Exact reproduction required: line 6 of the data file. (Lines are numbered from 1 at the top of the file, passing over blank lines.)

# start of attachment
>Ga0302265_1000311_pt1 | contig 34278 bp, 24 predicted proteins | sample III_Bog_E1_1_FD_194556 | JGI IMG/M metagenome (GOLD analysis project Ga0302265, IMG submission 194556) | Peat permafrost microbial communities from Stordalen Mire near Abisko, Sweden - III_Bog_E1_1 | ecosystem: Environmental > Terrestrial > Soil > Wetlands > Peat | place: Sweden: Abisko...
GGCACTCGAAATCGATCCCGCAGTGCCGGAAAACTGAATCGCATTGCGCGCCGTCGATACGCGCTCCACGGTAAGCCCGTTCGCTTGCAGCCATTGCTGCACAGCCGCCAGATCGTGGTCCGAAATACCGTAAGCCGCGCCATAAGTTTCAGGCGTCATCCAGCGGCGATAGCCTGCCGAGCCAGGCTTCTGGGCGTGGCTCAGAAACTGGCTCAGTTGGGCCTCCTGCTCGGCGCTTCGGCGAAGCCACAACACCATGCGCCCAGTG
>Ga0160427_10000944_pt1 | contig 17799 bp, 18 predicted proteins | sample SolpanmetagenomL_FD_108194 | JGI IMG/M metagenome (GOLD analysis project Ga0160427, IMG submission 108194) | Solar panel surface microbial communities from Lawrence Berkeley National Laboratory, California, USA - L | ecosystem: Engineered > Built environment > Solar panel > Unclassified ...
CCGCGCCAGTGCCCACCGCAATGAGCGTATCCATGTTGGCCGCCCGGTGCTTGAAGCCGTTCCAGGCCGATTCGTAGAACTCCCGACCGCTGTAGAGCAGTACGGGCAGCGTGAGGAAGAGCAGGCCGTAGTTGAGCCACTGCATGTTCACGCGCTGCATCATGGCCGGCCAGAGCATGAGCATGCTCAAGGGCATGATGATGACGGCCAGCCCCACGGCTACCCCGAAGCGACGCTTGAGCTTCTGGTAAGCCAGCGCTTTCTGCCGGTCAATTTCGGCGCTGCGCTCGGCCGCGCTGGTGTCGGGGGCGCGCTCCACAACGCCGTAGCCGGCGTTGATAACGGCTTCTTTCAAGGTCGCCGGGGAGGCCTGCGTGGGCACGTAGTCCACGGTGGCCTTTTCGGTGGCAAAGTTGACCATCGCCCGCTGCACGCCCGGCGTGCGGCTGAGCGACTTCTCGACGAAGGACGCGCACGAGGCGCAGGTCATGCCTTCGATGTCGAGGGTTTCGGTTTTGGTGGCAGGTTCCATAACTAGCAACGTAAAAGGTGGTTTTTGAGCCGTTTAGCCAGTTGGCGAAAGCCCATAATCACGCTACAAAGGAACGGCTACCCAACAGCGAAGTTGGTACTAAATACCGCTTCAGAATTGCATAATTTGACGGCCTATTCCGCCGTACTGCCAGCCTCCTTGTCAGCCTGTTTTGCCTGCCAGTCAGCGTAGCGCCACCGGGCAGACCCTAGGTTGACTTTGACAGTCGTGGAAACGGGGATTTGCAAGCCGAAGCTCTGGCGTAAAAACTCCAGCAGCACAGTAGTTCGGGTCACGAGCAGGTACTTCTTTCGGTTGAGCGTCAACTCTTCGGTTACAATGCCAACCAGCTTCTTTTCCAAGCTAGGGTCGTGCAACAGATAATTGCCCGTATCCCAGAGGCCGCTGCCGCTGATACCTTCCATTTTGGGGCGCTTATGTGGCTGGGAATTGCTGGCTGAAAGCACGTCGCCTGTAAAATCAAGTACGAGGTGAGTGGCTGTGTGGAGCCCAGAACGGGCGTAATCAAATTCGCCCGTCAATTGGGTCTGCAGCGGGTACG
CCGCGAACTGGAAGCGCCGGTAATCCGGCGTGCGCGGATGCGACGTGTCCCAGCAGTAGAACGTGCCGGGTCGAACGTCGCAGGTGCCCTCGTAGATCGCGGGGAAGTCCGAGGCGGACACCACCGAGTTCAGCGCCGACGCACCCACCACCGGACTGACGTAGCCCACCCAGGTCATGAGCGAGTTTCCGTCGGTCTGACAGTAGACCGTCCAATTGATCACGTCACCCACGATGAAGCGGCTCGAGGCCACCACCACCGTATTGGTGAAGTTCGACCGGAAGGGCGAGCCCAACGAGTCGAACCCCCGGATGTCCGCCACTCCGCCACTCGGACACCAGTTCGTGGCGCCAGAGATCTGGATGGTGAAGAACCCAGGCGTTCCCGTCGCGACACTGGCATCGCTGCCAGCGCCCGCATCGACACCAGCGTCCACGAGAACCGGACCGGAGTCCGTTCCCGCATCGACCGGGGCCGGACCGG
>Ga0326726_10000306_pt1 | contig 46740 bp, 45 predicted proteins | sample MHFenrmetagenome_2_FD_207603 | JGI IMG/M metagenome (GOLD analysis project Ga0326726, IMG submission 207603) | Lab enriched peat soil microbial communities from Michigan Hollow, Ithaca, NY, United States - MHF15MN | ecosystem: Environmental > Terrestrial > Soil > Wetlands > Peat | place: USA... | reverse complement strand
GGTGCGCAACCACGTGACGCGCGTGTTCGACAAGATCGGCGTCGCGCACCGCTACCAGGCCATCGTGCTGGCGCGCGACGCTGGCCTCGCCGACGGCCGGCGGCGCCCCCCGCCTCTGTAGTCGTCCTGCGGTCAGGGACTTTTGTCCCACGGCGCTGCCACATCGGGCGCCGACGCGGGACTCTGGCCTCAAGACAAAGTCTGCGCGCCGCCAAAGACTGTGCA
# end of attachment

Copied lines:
>Ga0326726_10000306_pt1 | contig 46740 bp, 45 predicted proteins | sample MHFenrmetagenome_2_FD_207603 | JGI IMG/M metagenome (GOLD analysis project Ga0326726, IMG submission 207603) | Lab enriched peat soil microbial communities from Michigan Hollow, Ithaca, NY, United States - MHF15MN | ecosystem: Environmental > Terrestrial > Soil > Wetlands > Peat | place: USA... | reverse complement strand